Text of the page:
Consid­er­a­tions and Concerns

Why are experts concerned about the scope of the Commis­sion’s mission?

The Bren­nan Center, along with public offi­cials, national and local edit­or­ial boards, and a wide range of civic and nonpar­tisan groups, swiftly criti­cized the Commis­sion as a sham. Elec­tion experts such as Robert Bauer and Rick Hasen have called for academ­ics and elec­ted offi­cials to boycott the Commis­sion entirely.   

The Commis­sion’s call for the study of “vulner­ab­il­it­ies in voting systems” is expli­citly limited to vulner­ab­il­it­ies that could cause ineligible regis­tra­tion or voting — issues we already know are extremely rare. The exec­ut­ive order also instructs the Commis­sion to use “the Amer­ican people’s confid­ence in the integ­rity” of elec­tions as the primary metric for analyz­ing exist­ing laws. This vague stand­ard invites commis­sion­ers to invoke “confid­ence,” without basis in empir­ical evid­ence, to advoc­ate for suppress­ive legis­la­tion.

What elec­tion issues does the Commis­sion’s mission exclude?

The exec­ut­ive order excludes exam­in­a­tion of press­ing vulner­ab­il­it­ies in elec­tions systems, like the nation’s aging voting equip­ment. The mission also neglects to mention study of foreign inter­fer­ence in U.S. campaigns. Commis­sion­ers Matthew Dunlap and Bill Gard­ner have both called for the Commis­sion to study Russian hack­ing of elec­tions systems, prompt­ing Kobach to respond, “In the initial descrip­tions of the commis­sion, elec­tion secur­ity and the integ­rity of equip­ment and voter data­bases was not specific­ally described… But if it’s some­thing the commis­sion wants to discuss, we can.”

The exec­ut­ive order also fails to refer­ence any invest­ig­a­tion into voter suppres­sion efforts or voter turnout issues. Strict voter ID lawsunne­ces­sary restric­tions on regis­tra­tion, and excess­ively long lines all currently hamper the abil­ity of eligible citizens to cast ballots.

While the Commis­sion’s stated mission excludes these import­ant issues, a June 28 letter from Kobach to state elec­tion offi­cials makes brief refer­ence to suppres­sion. The letter, which requests voter file data and inform­a­tion about instances of voter fraud, also asks about recom­mend­a­tions “for prevent­ing voter intim­id­a­tion or disen­fran­chise­ment.” However, the Commis­sion’s lead­er­ship and over­all compos­i­tion gives experts no confid­ence that such recom­mend­a­tions will be stud­ied seri­ously.

Why do experts and public offi­cials believe that a federal Commis­sion study­ing fraud is unne­ces­sary?

Study after study has found that voter fraud is very rare, voter imper­son­a­tion is nearly non-exist­ent, and many of the prob­lems asso­ci­ated with alleged fraud relate to unin­ten­tional mistakes by voters or elec­tion admin­is­trat­ors. A Bren­nan Center survey of local elec­tion offi­cials refuted Pres­id­ent Trump’s cent­ral claim that millions of noncit­izens voted in the 2016 elec­tion, find­ing just 30 suspec­ted incid­ents out of over 23 million ballots cast in the surveyed juris­dic­tions. Previ­ous state invest­ig­a­tions have simil­arly uncovered almost no instances of noncit­izen voting. And an analysis published in The Wash­ing­ton Post concluded there is no evid­ence to support Pres­id­ent Trump’s claim that Massachu­setts resid­ents were bused into New Hamp­shire to vote.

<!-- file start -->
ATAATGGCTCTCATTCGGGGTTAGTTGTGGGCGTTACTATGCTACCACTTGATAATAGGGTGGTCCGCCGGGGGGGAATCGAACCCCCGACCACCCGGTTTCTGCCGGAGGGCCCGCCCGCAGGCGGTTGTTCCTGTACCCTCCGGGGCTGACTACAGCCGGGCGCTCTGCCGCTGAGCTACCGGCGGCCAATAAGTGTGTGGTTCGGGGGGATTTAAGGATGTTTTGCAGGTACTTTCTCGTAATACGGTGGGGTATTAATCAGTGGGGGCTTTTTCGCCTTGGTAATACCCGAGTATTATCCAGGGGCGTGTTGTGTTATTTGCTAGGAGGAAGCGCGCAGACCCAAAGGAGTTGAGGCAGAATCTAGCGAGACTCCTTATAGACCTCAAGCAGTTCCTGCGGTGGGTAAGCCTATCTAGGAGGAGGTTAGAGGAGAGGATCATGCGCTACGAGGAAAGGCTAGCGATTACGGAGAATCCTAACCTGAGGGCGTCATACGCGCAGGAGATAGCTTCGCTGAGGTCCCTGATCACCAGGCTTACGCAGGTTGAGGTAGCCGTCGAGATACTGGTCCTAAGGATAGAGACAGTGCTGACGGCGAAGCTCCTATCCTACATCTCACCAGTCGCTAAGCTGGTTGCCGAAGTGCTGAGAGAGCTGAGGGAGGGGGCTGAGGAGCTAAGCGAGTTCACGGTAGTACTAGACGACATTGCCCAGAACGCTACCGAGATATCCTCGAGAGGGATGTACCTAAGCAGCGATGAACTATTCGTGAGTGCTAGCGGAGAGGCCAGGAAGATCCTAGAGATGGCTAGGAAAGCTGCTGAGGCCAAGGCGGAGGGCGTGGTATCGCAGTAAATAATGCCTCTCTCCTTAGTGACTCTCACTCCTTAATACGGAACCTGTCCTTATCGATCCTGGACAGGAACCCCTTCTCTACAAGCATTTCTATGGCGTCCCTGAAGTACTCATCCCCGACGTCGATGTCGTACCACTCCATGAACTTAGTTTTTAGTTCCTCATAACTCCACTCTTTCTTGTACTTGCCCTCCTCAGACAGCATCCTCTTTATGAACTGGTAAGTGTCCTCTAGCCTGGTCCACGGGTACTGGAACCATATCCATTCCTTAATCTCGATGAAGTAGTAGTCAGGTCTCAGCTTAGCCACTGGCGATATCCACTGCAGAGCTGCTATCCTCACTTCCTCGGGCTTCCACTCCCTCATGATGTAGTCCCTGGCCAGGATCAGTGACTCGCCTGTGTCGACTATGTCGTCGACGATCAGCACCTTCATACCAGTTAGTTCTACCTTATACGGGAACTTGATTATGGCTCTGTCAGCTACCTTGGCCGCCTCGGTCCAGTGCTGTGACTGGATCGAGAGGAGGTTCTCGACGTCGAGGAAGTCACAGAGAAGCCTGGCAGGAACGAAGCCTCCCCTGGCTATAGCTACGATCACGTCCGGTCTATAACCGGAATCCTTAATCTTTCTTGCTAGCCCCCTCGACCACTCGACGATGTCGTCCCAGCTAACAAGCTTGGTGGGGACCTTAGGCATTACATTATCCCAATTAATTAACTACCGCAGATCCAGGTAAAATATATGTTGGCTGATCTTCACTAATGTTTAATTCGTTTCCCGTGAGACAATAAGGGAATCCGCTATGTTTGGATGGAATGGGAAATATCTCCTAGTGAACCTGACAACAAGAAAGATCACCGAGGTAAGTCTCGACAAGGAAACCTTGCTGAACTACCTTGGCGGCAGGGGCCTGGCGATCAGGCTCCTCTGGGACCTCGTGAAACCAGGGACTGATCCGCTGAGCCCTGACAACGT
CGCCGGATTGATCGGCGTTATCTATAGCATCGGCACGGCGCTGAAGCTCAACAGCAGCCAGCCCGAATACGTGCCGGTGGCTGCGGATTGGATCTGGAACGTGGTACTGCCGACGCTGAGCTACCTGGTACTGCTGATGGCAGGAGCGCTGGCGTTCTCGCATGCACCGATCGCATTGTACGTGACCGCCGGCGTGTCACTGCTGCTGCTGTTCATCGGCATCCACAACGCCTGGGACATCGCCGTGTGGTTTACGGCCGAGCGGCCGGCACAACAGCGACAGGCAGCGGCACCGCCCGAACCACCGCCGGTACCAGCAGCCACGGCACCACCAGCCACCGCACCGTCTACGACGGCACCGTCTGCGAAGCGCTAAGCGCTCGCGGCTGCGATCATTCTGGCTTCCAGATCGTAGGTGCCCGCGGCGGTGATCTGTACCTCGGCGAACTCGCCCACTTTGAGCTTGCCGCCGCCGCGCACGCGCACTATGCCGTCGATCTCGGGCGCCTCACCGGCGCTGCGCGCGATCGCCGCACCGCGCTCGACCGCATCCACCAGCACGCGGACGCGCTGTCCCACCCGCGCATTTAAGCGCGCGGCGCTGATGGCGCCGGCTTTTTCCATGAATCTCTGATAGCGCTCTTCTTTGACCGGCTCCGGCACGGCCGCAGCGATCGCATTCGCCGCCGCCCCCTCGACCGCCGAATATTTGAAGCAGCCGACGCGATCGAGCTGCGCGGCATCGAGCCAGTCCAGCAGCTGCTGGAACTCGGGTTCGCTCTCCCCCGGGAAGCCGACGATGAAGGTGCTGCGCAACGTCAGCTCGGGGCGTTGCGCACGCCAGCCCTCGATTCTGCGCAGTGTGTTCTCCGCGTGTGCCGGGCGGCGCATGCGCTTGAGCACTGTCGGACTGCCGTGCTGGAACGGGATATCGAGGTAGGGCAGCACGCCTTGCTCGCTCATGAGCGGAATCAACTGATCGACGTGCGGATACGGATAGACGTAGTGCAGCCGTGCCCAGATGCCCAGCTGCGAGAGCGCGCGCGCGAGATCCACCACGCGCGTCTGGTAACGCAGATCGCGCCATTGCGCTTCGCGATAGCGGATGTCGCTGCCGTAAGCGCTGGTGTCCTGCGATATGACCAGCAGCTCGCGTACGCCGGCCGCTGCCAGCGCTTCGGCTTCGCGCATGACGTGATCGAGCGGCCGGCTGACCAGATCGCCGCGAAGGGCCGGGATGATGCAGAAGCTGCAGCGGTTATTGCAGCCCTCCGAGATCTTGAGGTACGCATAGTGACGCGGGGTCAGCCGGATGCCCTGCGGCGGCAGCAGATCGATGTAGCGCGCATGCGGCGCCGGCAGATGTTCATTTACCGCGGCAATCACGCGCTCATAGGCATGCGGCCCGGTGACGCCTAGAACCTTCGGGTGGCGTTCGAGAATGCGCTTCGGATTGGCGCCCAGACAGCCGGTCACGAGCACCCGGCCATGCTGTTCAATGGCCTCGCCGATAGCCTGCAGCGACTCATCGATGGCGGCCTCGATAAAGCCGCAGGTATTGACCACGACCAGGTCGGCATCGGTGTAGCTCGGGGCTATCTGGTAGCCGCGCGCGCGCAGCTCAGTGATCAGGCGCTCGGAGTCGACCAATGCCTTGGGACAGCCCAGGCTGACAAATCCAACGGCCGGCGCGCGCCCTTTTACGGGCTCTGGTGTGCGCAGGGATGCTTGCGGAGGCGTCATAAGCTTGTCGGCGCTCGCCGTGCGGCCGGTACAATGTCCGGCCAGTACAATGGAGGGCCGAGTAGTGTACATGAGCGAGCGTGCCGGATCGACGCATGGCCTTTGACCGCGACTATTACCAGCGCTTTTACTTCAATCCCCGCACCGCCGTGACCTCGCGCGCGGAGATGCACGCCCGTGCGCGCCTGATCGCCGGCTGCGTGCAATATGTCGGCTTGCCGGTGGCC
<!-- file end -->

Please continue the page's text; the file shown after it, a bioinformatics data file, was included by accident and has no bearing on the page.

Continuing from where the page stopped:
Elec­tion offi­cials and lead­ers of the pres­id­ent’s own party also agree fraud is not wide­spread. In response to Pres­id­ent Trump’s asser­tions that millions of indi­vidu­als illeg­ally voted, House Speaker Paul Ryan said, “I’ve seen no evid­ence to that effect. I’ve made that very, very clear.” Senate Major­ity Leader Mitch McCon­nell expli­citly stated that we should not “spend any federal money invest­ig­at­ing” voter fraud.

Is the Commis­sion truly bipar­tisan?

No. A bipar­tisan commis­sion would be led by members of both parties, have an equal partisan split among commis­sion­ers, and capture a broad range of view­points. This Commis­sion, in contrast, is led by two staunch Repub­lic­ans, has a Repub­lican major­ity, and counts some of the nation’s lead­ing promoters of voting restric­tions among its ranks. While five of the 12 members are Demo­crats, three of them  — Alan Lamar King, David K. Dunn, and Mark Rhodes — were recom­men­ded by their respect­ive states’ Repub­lican chief elec­tion offi­cials. When asked about his appoint­ment, Dunn told Huff­Post, “I don’t know why this has fallen on my shoulders… I’m just a very small old coun­try boy from Arkan­sas in this bigger commis­sion with Vice Pres­id­ent Pence…”

The Commis­sion’s partisan bent breaks with preced­ent set by previ­ous elec­tion panels. The 2013 Pres­id­en­tial Commis­sion on Elec­tion Admin­is­tra­tion was co-chaired by Robert Bauer and Benjamin Gins­berg, respect­ively the elec­tion lawyers for former pres­id­ent Barack Obama’s and former governor Mitt Romney’s 2012 campaigns. A 2005 panel organ­ized by Amer­ican Univer­sity was co-chaired by former Pres­id­ent Jimmy Carter and former U.S. Secret­ary of State James A. Baker III, a Repub­lican. And former pres­id­ents Ford and Carter were the honor­ary co-chairs of the 2001 National Commis­sion on Federal Elec­tion Reform organ­ized by the Univer­sity of Virginia.